It is interesting how the CPython core developers appear to prefer to spend their time on choosing names for someone else’s fork of Python 2, with some rather expansionist views on trademark applicability, than on actually winning over Python 2 users to their cause, which is to make Python 3 the only possible future of the Python language, of course. Never mind that the much broader Python language community still appears to have an overwhelming majority of Python 2 users. And not some kind of wafer-thin, “first past the post”, mandate-exaggerating, Brexit-level majority, but an actual “that doesn’t look so bad but, oh, the scale is logarithmic!” kind of majority.
On the one hand, there are core developers who claim to be very receptive to the idea of other people maintaining Python 2, because the CPython core developers have themselves decided that they cannot bear to look at that code after 2020 and will not issue patches, let alone make new releases, even for the issues that have been worthy of their attention in recent years. Telling people that they are completely officially unsupported applies yet more “stick” and even less “carrot” to those apparently lazy Python 2 users who are still letting the side down by not spending their own time and money on realising someone else’s vision. But apparently, that receptivity extends only so far into the real world.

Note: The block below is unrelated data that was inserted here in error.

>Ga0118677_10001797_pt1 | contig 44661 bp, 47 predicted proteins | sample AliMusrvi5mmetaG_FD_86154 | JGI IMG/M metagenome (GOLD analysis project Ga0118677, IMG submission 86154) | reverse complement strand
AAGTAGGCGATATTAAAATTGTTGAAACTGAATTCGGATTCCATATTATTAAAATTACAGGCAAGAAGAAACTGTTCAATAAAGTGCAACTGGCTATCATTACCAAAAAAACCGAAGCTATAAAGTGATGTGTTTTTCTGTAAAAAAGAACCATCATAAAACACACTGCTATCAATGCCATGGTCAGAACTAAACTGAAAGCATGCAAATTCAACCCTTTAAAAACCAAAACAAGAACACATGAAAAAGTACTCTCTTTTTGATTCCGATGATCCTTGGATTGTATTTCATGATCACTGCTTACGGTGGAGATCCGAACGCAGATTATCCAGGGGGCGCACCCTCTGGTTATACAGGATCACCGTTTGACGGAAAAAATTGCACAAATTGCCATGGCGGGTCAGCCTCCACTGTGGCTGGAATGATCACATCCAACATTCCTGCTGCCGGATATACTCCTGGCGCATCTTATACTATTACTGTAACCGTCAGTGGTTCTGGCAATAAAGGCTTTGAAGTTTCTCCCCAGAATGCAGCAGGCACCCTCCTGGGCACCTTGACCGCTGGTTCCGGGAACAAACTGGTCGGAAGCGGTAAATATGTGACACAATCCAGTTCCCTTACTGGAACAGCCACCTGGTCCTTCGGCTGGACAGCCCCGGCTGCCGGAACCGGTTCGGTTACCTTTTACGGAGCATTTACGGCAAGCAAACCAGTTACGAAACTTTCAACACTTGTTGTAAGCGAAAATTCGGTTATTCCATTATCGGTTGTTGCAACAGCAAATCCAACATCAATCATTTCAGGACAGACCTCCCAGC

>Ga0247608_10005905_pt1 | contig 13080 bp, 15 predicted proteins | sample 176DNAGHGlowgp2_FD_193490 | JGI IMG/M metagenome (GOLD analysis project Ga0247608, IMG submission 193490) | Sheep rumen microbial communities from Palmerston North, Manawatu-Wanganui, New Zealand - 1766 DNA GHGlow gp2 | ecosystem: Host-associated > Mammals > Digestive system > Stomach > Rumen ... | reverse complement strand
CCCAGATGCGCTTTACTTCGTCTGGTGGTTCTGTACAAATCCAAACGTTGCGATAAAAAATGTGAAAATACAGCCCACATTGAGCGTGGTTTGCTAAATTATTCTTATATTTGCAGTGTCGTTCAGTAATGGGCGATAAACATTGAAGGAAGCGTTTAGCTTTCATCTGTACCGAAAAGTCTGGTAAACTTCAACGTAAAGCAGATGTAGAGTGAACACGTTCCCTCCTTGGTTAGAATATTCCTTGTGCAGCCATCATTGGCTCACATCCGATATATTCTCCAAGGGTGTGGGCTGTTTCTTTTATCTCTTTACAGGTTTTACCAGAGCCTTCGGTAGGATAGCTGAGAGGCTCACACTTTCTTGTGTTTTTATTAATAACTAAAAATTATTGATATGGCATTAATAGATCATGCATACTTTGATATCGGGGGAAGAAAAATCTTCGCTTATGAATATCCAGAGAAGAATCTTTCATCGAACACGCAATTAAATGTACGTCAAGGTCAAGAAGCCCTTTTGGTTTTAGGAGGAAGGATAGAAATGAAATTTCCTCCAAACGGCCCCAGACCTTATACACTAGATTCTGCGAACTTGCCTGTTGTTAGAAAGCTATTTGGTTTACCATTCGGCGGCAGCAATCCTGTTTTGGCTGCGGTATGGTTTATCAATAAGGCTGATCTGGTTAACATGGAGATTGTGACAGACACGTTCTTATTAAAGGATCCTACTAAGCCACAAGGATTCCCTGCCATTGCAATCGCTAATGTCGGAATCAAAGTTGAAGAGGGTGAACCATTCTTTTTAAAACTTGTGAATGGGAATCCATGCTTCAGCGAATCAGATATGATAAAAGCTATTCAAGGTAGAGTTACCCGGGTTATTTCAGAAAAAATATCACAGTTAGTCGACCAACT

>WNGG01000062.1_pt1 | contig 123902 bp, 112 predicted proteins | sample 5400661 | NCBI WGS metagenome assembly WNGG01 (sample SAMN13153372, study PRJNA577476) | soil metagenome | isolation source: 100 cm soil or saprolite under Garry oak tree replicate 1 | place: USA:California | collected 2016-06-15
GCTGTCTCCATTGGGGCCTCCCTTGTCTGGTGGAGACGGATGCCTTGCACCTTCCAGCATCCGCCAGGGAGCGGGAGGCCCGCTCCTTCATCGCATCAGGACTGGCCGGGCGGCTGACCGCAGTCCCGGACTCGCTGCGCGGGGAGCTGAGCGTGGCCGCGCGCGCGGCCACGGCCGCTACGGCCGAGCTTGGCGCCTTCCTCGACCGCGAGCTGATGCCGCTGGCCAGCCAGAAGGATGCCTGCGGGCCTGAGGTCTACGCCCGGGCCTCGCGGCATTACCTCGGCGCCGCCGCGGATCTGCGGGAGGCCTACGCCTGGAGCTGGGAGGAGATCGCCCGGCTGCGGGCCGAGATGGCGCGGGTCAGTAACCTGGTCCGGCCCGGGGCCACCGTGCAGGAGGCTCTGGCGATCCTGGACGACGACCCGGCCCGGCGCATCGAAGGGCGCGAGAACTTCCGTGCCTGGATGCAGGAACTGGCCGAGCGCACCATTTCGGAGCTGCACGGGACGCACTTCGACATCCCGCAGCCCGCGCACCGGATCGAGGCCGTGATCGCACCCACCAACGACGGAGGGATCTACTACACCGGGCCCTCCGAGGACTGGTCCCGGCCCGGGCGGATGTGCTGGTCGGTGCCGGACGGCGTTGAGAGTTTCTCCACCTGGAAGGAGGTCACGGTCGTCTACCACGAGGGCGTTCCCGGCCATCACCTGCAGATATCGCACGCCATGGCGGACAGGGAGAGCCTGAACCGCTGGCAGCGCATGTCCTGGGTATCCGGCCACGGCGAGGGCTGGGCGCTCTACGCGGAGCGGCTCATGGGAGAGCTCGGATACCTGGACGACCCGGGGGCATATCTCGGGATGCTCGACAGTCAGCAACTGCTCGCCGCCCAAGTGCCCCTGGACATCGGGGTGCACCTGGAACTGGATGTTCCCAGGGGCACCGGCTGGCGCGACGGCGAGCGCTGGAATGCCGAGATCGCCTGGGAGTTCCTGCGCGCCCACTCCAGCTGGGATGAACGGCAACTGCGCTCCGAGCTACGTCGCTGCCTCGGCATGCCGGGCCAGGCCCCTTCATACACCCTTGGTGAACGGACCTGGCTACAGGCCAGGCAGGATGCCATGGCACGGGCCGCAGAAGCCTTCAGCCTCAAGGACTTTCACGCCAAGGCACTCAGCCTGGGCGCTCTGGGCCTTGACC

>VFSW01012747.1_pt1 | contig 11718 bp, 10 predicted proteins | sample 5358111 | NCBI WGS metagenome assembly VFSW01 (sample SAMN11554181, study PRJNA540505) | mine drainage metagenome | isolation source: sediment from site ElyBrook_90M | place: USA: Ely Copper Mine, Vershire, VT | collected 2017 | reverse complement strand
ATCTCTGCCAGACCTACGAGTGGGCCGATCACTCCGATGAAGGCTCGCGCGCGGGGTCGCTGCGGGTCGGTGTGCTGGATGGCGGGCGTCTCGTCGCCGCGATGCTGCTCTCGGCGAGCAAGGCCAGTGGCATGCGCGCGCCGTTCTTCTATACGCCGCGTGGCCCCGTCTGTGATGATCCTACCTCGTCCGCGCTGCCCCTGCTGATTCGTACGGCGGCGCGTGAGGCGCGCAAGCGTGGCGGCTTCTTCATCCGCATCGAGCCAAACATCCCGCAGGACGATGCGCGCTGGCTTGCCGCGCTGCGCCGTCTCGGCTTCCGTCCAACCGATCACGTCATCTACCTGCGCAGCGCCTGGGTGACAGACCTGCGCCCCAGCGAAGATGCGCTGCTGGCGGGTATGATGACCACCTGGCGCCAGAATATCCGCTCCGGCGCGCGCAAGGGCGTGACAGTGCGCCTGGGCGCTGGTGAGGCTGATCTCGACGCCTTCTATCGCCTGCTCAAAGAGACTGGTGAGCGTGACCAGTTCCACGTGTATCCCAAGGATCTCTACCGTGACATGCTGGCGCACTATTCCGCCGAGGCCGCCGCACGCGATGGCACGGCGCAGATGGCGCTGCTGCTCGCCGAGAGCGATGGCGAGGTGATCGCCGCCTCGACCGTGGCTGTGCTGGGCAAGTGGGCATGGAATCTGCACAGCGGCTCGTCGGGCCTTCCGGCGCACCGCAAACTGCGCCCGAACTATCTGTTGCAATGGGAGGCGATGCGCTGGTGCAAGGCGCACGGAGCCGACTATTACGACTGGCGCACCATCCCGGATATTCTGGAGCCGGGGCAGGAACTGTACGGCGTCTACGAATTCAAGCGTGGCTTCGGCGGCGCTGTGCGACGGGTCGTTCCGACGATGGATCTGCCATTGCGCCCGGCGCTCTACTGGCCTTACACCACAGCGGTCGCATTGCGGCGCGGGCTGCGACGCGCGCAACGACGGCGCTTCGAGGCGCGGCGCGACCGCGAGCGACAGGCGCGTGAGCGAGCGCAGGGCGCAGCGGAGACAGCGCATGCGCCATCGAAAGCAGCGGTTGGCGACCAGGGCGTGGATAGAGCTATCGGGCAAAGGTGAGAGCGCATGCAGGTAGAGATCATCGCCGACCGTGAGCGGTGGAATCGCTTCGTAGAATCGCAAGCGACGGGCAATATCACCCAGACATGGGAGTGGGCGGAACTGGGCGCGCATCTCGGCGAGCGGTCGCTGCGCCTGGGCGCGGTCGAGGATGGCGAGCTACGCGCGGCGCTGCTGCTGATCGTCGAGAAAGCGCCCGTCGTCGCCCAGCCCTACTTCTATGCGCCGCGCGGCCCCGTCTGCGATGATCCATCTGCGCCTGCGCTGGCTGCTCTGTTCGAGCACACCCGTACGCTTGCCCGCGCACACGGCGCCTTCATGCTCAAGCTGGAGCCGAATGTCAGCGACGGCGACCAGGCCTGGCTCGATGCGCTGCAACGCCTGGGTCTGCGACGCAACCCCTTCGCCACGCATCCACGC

One often reads and hears claims of “entitlement” when users complain about developers or the output of Free Software projects. Let it be said that I really appreciate what has been delivered over the decades by the Python project: the language has kept programming an interesting activity for me; I still to this day maintain and develop software written in Python; I have even worked to improve the CPython distribution at times, not always successfully. But it should always be remembered that even passive users help to validate projects, and active users contribute in numerous ways to keep projects viable. Indeed, users invest in the viability of such projects. Without such investment, many projects (like many companies) would remain unable to fulfil their potential.
Instead of inflicting burdensome change whose predictable effect is to cause a depreciation of the users’ existing investments and to demand that they make new investments just to mitigate risk and “keep up”, projects should consider their role in developing sustainable solutions that do not become obsolete just because they are not based on the “latest and greatest” of the technology realm’s toys. If someone comes along and picks up this responsibility when it is abdicated by others, then at the very least they should not be given a hard time about it. And at least this “Python 2.8″ barely pretends to be anything more than a continuation of things that came before, which is not something that can be said about Python 3 and the adoption/migration fiasco that accompanies it to this day.